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Babel Text
11:1 uka luku tũ siye „ yokono siyeki emukẽ kekẽ.
11:2  „ emuku lutomisũ Sina lu luponunekũa keuluwene, „ 
emuki  kemea kekẽ.
11:3  „ emui emusu kesiye: yet„pakea lenukeloi  „ emua 
lepakelosũ nimuni. „ emui yet„ yet„pakekẽa, sũtũ inelokẽa 
keyanay„ne.
11:4  „ emu kesiyene ame: lusilia „ nukenukepaa lenukeloi. 
nukenukepa utunea lupatasu kenutupai. le lenenea lenukeloi. 
Lea uka lu peyanesu kesutusũku.
11:5  „ ũkutua kesutunune lusiline „ nukenukepane kekoyẽsu. 
ũlo ũkekelonei emua kenukene.
11:6  „  ũkutui kesiyene ame.  koyẽ! tũku ũloi.  tũsiyeku emuloi 
keyanay„. Emuloi kein„me kenuke. s„wemekẽ emuloi key„ 
ketesay„ ame uka eweloa kenuke.
11:7 lesutulonui „ lumekẽ lelo siyenea leũsalosũi. Emua ũsa ũ 
siyeneke kepinulonui.
11:8 sũmesũ ũkutui emuloa lumesũ uka lune peyanesu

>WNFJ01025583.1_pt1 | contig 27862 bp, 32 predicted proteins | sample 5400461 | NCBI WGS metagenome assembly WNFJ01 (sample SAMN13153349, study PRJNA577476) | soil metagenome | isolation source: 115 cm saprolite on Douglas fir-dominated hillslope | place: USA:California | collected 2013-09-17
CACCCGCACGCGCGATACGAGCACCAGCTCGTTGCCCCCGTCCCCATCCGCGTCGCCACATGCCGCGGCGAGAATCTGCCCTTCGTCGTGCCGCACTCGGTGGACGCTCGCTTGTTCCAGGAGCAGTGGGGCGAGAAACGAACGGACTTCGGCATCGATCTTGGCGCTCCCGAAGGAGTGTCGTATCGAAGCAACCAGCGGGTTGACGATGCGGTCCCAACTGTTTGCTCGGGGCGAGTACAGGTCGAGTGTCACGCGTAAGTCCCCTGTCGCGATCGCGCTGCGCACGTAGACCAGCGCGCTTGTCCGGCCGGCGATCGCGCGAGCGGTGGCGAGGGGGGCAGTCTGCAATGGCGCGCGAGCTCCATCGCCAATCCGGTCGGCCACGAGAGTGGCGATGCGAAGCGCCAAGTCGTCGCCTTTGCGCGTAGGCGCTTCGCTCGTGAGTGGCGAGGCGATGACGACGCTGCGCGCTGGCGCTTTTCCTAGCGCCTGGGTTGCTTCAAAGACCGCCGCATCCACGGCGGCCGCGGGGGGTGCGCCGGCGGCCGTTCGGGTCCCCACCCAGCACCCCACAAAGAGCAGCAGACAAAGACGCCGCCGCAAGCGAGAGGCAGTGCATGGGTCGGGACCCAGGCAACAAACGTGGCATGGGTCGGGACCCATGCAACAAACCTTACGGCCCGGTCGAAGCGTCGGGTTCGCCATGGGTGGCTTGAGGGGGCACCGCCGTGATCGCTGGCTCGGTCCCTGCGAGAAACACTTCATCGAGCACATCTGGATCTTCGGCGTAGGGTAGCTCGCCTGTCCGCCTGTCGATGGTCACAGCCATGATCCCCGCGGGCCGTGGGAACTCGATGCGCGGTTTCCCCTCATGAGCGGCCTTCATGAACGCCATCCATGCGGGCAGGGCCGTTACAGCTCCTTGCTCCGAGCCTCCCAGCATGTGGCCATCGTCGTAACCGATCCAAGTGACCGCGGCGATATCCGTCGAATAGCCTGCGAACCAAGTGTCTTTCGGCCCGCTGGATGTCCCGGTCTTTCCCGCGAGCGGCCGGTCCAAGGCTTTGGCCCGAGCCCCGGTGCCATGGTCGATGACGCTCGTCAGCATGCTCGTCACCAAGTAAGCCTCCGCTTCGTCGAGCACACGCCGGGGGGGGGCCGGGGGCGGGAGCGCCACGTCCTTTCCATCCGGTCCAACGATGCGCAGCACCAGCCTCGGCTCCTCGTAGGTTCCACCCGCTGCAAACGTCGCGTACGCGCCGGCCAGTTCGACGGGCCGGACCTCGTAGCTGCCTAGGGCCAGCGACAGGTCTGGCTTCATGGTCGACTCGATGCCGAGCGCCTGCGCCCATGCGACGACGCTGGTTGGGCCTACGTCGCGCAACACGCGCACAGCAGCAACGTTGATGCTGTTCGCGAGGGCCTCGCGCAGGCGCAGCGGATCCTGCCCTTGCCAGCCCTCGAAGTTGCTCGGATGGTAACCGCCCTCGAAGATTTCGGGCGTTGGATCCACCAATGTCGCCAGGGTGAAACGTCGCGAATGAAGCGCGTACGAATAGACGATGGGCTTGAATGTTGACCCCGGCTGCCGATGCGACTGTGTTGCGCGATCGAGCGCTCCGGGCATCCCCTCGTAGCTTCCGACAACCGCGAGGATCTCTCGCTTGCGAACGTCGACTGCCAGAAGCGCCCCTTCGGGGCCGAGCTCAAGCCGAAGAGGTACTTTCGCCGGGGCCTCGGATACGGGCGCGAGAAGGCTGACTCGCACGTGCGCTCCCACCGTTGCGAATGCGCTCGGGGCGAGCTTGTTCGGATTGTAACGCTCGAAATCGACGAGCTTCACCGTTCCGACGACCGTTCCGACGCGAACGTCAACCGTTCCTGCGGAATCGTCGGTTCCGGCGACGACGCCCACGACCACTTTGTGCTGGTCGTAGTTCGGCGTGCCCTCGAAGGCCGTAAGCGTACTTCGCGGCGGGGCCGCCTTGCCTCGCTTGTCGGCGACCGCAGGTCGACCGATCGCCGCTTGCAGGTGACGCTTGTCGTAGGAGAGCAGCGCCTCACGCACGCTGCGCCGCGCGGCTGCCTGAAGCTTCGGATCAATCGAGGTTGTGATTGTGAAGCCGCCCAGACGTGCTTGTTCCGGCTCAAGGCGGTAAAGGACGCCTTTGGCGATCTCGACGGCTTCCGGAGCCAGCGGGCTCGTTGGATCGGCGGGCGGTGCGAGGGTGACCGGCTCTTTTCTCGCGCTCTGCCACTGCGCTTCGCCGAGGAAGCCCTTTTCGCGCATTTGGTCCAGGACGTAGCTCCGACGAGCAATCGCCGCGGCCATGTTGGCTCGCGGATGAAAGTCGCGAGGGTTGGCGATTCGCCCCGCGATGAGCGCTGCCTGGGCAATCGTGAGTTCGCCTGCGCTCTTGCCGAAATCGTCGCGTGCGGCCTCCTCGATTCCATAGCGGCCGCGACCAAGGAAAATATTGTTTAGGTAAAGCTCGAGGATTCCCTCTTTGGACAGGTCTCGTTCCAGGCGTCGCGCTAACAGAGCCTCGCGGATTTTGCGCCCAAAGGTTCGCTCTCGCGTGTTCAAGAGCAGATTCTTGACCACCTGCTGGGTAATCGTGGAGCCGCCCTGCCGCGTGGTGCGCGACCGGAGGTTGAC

kesutusũne. emui lusili nukenei kenemene.
11:9 sũmesũ Papeku emu melenei, sũmesũ kemekẽ ũtukui uka 
lu siyenea leũsasũne „ kemesũ ũtukui emuloa uka lu peyanesu 
kesutusũne.

Ogoneks are cool - I'll have to find a place to use them. AFAIK, 
Siye does not have tones. 

I want to work in a nominative-accusative distinction for personal 
pronouns and personal names (such as the LORD God), since the 
language should not be purely ergative, but I've never done that 
before. If I did use such a system, would the tower of Babel count 
as a personal name?

Just so you know, there are words that contain ĩ and ű. 
ũtuku ĩnea saki peyanikẽ kemiyupa. The spirit (ĩ) of God hover
(ed) above the the circle of water.
lű lukẽ kepomipa. The moon shines above the earth.

I'm also not sure I have discovered the entire case and 
postposition system. I seek advice willingly.